When actress Ali Wentworth launches the third season of “Head Case” on the Starz on Friday, her character, Dr. Elizabeth Goode, has wedding fever.
Or maybe it’s fever blisters.
After all, her fiancée, agent Jeremy Berger (Rob Benedict), has admitted to her that, among other things he’s bringing to their marriage, he has a case of herpes. And, it seems, a severe case of cold feet.
Get the impression that “Head Case” might be a little edgy? Wentworth, who is married to “ABC This Week” host and former Clinton administration bigwig George Stephanopoulos, loves to serve a side order of squirm with her sitcom, on which she serves as executive producer and writer.
Her series, which began as 15-minute interstitial programming to fill in between movies on Starz, quickly became a half-hour of original programming, in which Dr. Goode meets with – then interrupts, bullies and otherwise contradicts – the needs of her celebrity clientele. Among those who take to Dr. Goode’s couch in the early episodes: singer Macy Gray, comedians Janeane Garofalo and Larry Miller, with Jerry Seinfeld and Hugh Hefner slated for upcoming episodes.
She shares the office suite with Dr. Myron Finkelstein (Steve Landesberg), a shrink whose practice is so moribund that he’s constantly trolling the lobby for patients. And she’s forced to divide her attention between her own patients and the ongoing dramas in the life of her assistant, Lola (Michelle Arthur).
Wentworth talked about the show – and her own feelings about therapy – in a recent telephone interview:
Q: Do you believe in therapy?
A: I have this obsession with therapy – I get it. I’ve been to therapy. I used to obsess about old Woody Allen routines where he talked about Freudian therapy. I was fascinated by that whole world.
Q: Is Dr. Goode based on anyone you know?
A: The character is based on some horrific therapists I’ve had. I had a therapist years ago in New York. I was talking to her, crying about my parents’ divorce. And, like, 10 minutes later, she looked at me and said, “Where did you get those shoes?” And I thought, I’m paying good money – and yet this therapist is that self-obsessed.
Q: And the combination of therapy and celebrities?
A: I believe that, in a way, therapy is the most self-indulgent thing in the world. So celebrities – who are already self-obsessed and therapy? It seemed like a natural.
Q: Was there an a-ha moment, in terms of conceptualizing this series?
A: I was in a supermarket, looking through magazines, and I saw a picture of Marilyn Manson and a story about how he went from a typical suburban boy to the rock star he is. And I wondered if he’d ever been to therapy. I started thinking about extreme celebrities in therapy.
Q: But he hasn’t been on the show?
A: We’ve been very lucky and got everybody I wanted – except Marilyn Manson. And that was a scheduling problem. There have been a few scheduling things that kept people from doing it. But I haven’t had anybody say, “I won’t do it because I don’t get it.”
Q: How do you choose the celebrities to approach for the show?
A: I choose them for their improv chops. Of course, the big stars are too guarded, too afraid of playing like that. I mean, I’d love to have Julia Roberts on but I don’t think that’s going to happen.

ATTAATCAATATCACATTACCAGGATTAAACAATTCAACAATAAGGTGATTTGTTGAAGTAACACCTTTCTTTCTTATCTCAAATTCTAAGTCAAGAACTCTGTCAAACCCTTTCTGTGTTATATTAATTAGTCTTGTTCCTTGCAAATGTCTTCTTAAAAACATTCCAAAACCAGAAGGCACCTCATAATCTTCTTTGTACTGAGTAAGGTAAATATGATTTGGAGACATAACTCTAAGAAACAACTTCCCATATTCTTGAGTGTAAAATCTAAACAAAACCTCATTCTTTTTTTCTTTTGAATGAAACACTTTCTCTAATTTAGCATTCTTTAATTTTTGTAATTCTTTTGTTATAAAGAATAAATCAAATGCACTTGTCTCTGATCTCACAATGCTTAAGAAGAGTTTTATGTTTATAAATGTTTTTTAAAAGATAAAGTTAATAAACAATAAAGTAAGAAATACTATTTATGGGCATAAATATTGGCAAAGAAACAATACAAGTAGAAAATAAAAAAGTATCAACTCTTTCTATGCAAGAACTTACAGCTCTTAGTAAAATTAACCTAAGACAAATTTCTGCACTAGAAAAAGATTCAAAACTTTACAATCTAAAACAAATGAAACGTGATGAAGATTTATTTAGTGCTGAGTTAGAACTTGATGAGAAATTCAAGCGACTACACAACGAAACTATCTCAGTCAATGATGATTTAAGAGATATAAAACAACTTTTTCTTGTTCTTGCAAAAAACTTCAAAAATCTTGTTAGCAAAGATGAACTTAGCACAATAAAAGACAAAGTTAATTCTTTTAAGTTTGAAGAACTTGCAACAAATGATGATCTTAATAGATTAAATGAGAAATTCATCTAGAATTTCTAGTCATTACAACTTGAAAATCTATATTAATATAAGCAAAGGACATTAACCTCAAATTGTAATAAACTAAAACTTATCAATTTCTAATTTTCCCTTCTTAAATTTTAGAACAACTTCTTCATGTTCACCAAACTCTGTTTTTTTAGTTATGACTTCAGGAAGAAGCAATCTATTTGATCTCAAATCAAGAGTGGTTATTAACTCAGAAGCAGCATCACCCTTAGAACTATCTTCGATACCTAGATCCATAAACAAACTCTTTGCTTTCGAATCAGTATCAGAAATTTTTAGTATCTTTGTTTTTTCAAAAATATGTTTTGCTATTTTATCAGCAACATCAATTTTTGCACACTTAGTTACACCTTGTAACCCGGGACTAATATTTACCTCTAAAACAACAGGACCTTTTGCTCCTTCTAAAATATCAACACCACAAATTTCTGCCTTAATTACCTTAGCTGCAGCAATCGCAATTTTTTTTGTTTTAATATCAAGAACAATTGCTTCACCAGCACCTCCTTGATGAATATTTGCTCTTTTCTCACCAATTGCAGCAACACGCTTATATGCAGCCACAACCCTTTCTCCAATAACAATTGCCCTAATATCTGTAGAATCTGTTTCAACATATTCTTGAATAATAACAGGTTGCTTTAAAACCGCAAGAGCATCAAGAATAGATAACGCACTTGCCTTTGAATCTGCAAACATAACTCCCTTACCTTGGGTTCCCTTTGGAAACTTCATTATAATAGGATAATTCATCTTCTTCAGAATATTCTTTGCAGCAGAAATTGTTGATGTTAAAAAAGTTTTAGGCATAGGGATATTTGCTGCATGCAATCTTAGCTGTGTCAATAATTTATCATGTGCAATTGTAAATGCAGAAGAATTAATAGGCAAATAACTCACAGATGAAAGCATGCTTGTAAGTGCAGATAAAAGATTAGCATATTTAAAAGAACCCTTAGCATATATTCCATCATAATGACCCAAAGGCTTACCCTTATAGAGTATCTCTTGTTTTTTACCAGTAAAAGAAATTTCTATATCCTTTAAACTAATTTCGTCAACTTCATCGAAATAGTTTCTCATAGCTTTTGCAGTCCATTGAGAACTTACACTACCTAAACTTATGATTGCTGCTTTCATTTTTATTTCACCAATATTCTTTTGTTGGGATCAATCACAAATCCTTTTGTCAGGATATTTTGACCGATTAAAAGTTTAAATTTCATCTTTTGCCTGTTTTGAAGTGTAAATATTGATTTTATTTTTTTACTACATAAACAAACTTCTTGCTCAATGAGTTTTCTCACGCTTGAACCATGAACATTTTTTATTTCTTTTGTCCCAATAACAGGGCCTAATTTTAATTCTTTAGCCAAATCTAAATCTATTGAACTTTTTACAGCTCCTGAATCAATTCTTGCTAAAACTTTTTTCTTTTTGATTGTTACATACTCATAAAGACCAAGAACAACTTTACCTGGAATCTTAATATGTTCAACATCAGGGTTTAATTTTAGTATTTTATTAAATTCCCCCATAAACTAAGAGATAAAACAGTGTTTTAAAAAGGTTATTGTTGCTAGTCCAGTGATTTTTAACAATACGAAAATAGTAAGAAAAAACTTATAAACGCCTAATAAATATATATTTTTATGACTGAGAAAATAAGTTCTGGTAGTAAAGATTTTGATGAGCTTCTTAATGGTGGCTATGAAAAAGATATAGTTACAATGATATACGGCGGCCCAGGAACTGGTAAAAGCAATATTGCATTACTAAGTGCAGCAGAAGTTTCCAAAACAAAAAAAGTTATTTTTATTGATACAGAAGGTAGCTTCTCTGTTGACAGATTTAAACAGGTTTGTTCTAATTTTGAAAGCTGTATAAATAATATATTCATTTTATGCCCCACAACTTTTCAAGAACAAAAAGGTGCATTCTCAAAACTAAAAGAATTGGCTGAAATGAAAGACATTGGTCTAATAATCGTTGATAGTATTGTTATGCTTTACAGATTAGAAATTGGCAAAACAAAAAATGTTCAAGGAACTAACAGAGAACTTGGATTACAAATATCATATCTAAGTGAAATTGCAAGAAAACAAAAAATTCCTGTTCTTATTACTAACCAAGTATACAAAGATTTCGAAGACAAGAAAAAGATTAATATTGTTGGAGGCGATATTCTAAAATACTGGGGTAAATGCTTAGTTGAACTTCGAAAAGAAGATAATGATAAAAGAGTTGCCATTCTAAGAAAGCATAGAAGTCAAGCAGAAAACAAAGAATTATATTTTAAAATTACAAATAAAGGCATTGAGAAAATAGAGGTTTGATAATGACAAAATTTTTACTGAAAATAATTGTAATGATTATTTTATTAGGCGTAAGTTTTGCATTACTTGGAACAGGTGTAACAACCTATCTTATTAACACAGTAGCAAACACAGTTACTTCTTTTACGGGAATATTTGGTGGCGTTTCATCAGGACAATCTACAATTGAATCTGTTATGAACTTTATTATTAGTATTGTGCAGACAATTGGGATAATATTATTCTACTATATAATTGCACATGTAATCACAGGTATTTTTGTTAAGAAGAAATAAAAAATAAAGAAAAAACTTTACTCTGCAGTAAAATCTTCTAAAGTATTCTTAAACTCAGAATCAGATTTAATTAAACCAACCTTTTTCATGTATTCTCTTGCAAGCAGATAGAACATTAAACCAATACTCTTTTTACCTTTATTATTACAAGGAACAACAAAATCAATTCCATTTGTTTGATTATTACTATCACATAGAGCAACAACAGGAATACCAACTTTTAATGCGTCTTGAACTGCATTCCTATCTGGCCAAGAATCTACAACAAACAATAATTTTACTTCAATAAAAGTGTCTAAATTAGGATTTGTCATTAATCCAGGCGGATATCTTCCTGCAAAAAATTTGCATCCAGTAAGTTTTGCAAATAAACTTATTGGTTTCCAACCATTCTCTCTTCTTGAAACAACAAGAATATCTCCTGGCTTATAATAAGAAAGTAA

Q: How much of each therapy session is scripted?
A: There’s nothing on paper. I meet them in makeup but we don’t discuss anything. I don’t prepare anything with them. I usually drive the session and I find what I’m going for in the first minute.
Q: Any surprises in terms of who is best able to swing with you?
A: What surprised me was that comedians are very serious. And the people you think of as dramatic are hysterical. Alanis Morissette – you assume she’ll be really serious. But she couldn’t have been funnier. She came up with great lines.
Q: Perhaps Dr. Goode could treat some politicians.
A: I’d love to have politicians on. But the therapy thing throws them. I’d love to have Dick Cheney on the couch.
Q: And your husband? Think he’d make an appearance?
A: The chances of George being on my show are about as great as me being on his roundtable. That would be his biggest nightmare. Taking from his own life would be too controversial.
Q: Speaking of your husband and controversy, how did you respond to the uproar over that Hillary Clinton-Barack Obama debate that he and Charles Gibson moderated during the campaign last year?
A: The criticism after the Clinton-Obama debate killed me. I obviously don’t want anyone going through that kind of press assassination. I love the man, I live with the man. That backlash surprised me a lot. It’s usually about how the candidates answer the questions – but this time it was about the questions they were asking. And these were the questions people did want to know about. He’s better at handling that than I am. He’s been doing that a lot longer than me.
Q: So – Dr. Goode is getting married. But the guy’s got herpes – and he seems like he’s already looking for the exit.
A: I just thought that was a funny idea: What if she had a marriage that lasted eight hours – and he left her with an STD? Of course, then I had to wear a prosthetic herpes sore through the last half of the season. That was a pain in the neck.
Q: It sounds like she’s ready for some therapy herself.
A: I haven’t had her go to her own therapist. I can’t help thinking about “The Sopranos,” when Lorraine Bracco would go see Peter Bogdanovich to get a tune-up. I love that. It’s something I want to do next season.
Q: Anything else you’ve got planned for Dr. Goode?
A: Next season, I’d look for her to adopt a child – but, like, a 12- or 13-year-old who hates her. And I’d love for her assistant, Lola (Michelle Arthur), to hook up with a celebrity – but someone a lot farther down the gene pool than, say, Brad Pitt. Perhaps we’ll have Lola go out with someone and he’ll be a premature ejaculator.